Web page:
Nation on the March

Nation on the March
Nation on the March

Jan 18, 2010

Coffee Without Comment - Australia & the Raaz Pichhle Janam Ka !!

18th January is a red letter day in the history of British Empire, because their first lot of convicts landed in Australia today in 1788, i.e. 222 years ago. At that time, British police was not yet born, so British provinces had ‘watchmen’. With such anarchy in crime and punishment, British prisons were overcrowded and they had to find a way.
They had opened British settlements in America and it came handy for British to dump their convicts into ships and ‘transport’ them to America. Following the loss of the American Colonies, American War of Independence 1775-1783, Britain needed to find alternative land for a new British colony, Australia (discovered by Captain Cook in 1779) was chosen for settlement of convicts. 

Rather than resorting to the use of slavery to build the infrastructure for the new colony, convict labour was as a cheap and economically viable alternative. It is commonly reported that the colonization of Australia was driven by the need to address overcrowding in the British prison system. However it was simply not economically viable to transport prisoners half way around the world for this reason alone.
 Many convicts were either skilled tradesmen or farmers who had been convicted for trivial crimes and were sentenced to 7 years the time required to set up the infrastructure for the new colony. Convicts were often given pardons prior to or on completion of their sentences and were allocated parcels of land to farm. ‘Transport’ was so feared by the convicts that it came to be recognized as the second highest form of punishment, next only to hanging.

 Transportation or penal transportation is the Deportation of convicted criminals to a penal colony.

Examples include transportation by France to Devil's Island and by the UK to its colonies in the Americas, from the 1610s through the American Revolution in the 1770s, and then (Captain James Cook had discovered the existence of a new land, a new continent, Australia in 1770) to Australia between 1788 and 1868. Transportation was also seen as a humane and productive alternative to execution, which would most likely have been the sentence to many if transportation had not been introduced. In British colonial India, opponents of British rule were transported to the Cellular Jail in the Andaman islands.
So, Ready, Steady and Go!
First Fleet was the name given to the 11 ships that sailed from Great Britain on 13 May 1787with about 1530 people (736 convicts, 17 convicts' children, 211 marines, 27 marines' wives, 14 marines' children and about 300 officers and others) to establish the first European colony in Australia which was a convict  settlement, marking the beginnings of transporting convicts  to Australia. 

 All the ships arrived at Botany Bay between 18 and 20 January 1788. The first one to reach was HMS Supply which arrived on 18 January, next three , viz. HMS Alexander, Scarborough and Friendship arrived on 19 January and the remaining ships on 20 January 1788.Two ships were escorts, three  carried food and supply and remaining six had the precious cargo called the convicts.

The voyage was long and tiresome, 252 days on sea, to be precise. This was exactly  222 years ago today.
During the voyage, “ the weather became increasingly hot and humid as the fleet sailed through the tropics. Vermin, such as rats, and parasites such as bedbugs, lice, cockroaches and fleas, tormented the convicts, officers and marines. …..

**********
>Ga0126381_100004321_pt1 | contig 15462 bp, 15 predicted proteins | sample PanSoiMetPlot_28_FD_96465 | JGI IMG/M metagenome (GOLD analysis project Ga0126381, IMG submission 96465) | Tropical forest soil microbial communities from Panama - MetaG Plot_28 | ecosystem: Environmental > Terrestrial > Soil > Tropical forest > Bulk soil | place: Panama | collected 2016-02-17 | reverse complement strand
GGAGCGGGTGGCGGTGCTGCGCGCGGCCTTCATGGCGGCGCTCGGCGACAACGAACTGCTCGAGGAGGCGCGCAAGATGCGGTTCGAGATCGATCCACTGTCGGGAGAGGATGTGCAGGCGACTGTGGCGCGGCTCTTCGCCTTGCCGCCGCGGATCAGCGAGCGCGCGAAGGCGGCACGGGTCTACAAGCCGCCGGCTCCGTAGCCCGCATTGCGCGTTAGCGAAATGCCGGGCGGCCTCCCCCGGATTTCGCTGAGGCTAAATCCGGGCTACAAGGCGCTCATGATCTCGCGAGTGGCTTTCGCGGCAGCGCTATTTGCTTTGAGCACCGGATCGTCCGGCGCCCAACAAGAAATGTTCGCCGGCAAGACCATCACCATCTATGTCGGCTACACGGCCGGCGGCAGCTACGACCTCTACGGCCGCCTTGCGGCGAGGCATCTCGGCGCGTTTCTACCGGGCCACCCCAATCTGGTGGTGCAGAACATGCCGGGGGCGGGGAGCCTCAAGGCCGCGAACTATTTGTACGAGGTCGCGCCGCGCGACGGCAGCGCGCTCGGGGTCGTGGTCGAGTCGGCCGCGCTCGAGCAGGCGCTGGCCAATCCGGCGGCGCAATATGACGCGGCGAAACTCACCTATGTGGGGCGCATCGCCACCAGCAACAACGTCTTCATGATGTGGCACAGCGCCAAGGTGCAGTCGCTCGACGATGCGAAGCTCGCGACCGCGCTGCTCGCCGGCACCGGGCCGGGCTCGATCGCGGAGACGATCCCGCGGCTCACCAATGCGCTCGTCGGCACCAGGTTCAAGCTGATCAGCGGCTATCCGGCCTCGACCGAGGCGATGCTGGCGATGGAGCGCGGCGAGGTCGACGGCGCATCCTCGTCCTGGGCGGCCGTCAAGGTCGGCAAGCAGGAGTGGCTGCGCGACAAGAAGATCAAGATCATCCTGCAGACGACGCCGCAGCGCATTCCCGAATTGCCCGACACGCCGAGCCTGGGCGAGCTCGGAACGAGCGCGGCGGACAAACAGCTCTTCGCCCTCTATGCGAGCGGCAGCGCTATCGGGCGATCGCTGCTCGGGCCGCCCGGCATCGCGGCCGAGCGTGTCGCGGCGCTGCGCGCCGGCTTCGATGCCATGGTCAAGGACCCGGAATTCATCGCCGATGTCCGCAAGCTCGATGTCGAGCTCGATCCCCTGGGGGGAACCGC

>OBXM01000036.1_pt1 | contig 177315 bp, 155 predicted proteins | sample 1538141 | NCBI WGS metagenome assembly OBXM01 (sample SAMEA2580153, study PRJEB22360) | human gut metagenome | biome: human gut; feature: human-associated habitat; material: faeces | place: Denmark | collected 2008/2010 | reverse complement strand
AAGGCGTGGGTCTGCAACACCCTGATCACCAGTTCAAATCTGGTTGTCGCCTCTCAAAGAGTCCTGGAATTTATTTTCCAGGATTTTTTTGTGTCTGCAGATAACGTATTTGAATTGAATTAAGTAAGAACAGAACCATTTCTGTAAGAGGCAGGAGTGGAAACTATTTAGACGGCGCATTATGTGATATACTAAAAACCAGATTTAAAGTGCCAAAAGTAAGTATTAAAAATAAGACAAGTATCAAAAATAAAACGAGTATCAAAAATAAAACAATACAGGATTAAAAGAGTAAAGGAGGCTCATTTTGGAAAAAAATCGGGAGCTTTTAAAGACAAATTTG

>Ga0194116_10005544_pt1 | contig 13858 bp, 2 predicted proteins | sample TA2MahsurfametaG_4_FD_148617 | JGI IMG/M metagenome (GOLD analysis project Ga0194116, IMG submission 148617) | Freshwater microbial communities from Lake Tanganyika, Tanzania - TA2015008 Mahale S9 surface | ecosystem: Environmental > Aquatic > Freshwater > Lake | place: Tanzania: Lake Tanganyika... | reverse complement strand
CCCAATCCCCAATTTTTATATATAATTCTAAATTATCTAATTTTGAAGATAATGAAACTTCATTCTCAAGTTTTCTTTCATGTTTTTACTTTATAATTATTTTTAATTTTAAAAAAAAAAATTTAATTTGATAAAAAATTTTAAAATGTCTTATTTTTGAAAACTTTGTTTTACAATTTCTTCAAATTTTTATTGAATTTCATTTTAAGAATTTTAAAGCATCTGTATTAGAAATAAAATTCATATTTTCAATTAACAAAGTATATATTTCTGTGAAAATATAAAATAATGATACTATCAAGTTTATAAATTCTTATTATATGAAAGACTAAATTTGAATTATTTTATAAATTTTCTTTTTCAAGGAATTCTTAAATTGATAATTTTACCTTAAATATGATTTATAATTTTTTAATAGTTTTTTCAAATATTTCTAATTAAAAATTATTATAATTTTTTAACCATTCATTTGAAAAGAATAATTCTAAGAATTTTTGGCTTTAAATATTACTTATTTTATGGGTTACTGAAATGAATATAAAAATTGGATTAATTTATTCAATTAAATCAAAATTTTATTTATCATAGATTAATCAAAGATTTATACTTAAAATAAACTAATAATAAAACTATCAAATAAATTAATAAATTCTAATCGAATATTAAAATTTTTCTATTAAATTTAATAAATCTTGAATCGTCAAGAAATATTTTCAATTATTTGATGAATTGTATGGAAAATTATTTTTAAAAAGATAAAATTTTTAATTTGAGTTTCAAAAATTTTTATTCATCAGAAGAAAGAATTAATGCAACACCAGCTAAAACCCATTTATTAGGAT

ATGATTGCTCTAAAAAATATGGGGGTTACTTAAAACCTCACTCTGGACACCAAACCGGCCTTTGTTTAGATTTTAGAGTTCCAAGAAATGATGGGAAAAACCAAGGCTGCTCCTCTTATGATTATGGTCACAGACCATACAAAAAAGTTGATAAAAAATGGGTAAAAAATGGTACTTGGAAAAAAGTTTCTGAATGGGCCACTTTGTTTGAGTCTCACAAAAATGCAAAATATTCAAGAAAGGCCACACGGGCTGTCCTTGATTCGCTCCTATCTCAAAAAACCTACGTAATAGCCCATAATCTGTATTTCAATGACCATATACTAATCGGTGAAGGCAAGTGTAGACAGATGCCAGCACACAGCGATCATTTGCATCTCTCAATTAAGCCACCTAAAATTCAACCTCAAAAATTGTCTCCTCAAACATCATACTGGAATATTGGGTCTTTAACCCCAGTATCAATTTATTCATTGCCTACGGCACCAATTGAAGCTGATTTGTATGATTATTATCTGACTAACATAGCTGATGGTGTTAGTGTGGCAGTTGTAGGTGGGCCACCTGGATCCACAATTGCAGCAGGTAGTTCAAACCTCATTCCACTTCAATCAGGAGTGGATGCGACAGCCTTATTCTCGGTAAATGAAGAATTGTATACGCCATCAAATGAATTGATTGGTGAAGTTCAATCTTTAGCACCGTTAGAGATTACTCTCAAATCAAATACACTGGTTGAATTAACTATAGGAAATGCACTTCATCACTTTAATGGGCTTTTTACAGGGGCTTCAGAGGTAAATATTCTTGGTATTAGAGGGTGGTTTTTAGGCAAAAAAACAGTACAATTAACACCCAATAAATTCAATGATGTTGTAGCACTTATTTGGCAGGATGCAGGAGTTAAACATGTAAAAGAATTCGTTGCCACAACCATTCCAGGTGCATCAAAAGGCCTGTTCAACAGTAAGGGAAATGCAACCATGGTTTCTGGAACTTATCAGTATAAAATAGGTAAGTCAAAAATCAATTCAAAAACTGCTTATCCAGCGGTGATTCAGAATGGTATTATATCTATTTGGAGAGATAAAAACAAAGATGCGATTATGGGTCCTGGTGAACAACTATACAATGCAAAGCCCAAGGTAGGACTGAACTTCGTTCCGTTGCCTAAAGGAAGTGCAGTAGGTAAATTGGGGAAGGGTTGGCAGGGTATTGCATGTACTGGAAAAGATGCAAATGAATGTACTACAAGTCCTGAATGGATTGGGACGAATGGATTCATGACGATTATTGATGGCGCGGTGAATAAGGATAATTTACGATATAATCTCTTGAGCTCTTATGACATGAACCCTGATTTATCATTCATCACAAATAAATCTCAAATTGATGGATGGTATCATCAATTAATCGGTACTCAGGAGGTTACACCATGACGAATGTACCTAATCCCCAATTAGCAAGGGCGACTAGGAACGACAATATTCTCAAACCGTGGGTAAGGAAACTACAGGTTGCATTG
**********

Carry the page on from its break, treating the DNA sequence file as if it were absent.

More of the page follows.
The women convicts' clothing, which had become infested with lice, was burned en route at a port of call, and the women were issued with new clothes made from rice sacks. …..

At the last port of call, the main task was to stock up on plants, seeds and livestock for their arrival in Australia. The livestock included: two bulls, seven cows, one stallion, three mares, 44 sheep, 32 pigs, four goats and "a very large quantity of poultry of every kind….In November, the ship Supply hastened ahead to prepare for the arrival of the rest and select a suitable location, find good water, clear the ground, and perhaps even have some huts and other structures built before the others arrived. However, this "flying squadron" reached Botany Bay only hours before the rest of the Fleet, so no preparatory work was possible. …….

This was one of the world's greatest sea voyages — eleven vessels carrying about 1,487 people and stores had travelled for 252 days for more than 15,000 miles (24,000 km) without losing a ship. ………
Forty-eight people had died on the journey, a death rate of just over three per cent. Given the rigours of the voyage, the navigational problems, the poor condition and sea-faring inexperience of the convicts, the primitive medical knowledge, the lack of precautions against scurvy, the crammed and foul conditions of the ships, poor planning and inadequate equipment, this was a remarkable achievement”.

Nearly sixty years later,  Gold rush began in Australia in the early 1850s. The gold rushes brought many immigrants from Great Britain, Ireland, continental Europe, North America and China. John Hirst, commenting on the  Official History of Australia, quotes : “British settlers, greedy, arrogant and aggressive, spread across the land, pushing its indigenous inhabitants aside and killing them when they got in the way. They told themselves they were "developing the resources of the country". In fact they were destroying the country and the people who had successfully inhabited it for thousands of years.”

This is not to suggest any thing but those who watch the TV show Raaz Pichhle Janam Ka (on past life regression) may wonder whether all that is a truth. Hope the criminal  tirade that Indians are facing in Australia stops 

 and hope that it  has nothing to do with the early settlers who came to live in Australia !!